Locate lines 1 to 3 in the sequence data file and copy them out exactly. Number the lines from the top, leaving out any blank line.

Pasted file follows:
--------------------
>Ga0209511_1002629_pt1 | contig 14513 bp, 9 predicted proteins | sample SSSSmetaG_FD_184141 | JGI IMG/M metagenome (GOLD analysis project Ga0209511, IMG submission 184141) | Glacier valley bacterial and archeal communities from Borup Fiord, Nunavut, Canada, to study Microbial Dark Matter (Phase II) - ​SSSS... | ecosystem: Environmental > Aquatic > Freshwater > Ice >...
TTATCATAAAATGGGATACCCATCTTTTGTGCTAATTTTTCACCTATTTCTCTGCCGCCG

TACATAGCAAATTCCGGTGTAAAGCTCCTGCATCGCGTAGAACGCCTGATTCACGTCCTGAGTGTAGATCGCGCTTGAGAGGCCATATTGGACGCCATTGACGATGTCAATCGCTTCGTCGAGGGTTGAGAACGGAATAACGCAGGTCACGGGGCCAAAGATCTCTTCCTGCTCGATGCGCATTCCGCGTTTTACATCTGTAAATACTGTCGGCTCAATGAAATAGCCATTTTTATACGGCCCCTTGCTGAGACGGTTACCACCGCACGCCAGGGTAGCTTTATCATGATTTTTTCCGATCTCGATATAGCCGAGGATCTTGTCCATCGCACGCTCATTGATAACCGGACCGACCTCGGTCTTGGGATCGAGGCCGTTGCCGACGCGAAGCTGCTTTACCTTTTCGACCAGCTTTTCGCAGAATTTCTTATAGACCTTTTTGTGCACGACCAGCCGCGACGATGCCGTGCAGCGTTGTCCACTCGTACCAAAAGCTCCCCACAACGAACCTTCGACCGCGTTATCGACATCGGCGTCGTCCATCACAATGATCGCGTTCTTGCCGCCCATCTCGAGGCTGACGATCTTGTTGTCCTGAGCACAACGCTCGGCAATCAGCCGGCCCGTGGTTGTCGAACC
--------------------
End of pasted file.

>Ga0209511_1002629_pt1 | contig 14513 bp, 9 predicted proteins | sample SSSSmetaG_FD_184141 | JGI IMG/M metagenome (GOLD analysis project Ga0209511, IMG submission 184141) | Glacier valley bacterial and archeal communities from Borup Fiord, Nunavut, Canada, to study Microbial Dark Matter (Phase II) - ​SSSS... | ecosystem: Environmental > Aquatic > Freshwater > Ice >...
TTATCATAAAATGGGATACCCATCTTTTGTGCTAATTTTTCACCTATTTCTCTGCCGCCG

TACATAGCAAATTCCGGTGTAAAGCTCCTGCATCGCGTAGAACGCCTGATTCACGTCCTGAGTGTAGATCGCGCTTGAGAGGCCATATTGGACGCCATTGACGATGTCAATCGCTTCGTCGAGGGTTGAGAACGGAATAACGCAGGTCACGGGGCCAAAGATCTCTTCCTGCTCGATGCGCATTCCGCGTTTTACATCTGTAAATACTGTCGGCTCAATGAAATAGCCATTTTTATACGGCCCCTTGCTGAGACGGTTACCACCGCACGCCAGGGTAGCTTTATCATGATTTTTTCCGATCTCGATATAGCCGAGGATCTTGTCCATCGCACGCTCATTGATAACCGGACCGACCTCGGTCTTGGGATCGAGGCCGTTGCCGACGCGAAGCTGCTTTACCTTTTCGACCAGCTTTTCGCAGAATTTCTTATAGACCTTTTTGTGCACGACCAGCCGCGACGATGCCGTGCAGCGTTGTCCACTCGTACCAAAAGCTCCCCACAACGAACCTTCGACCGCGTTATCGACATCGGCGTCGTCCATCACAATGATCGCGTTCTTGCCGCCCATCTCGAGGCTGACGATCTTGTTGTCCTGAGCACAACGCTCGGCAATCAGCCGGCCCGTGGTTGTCGAACC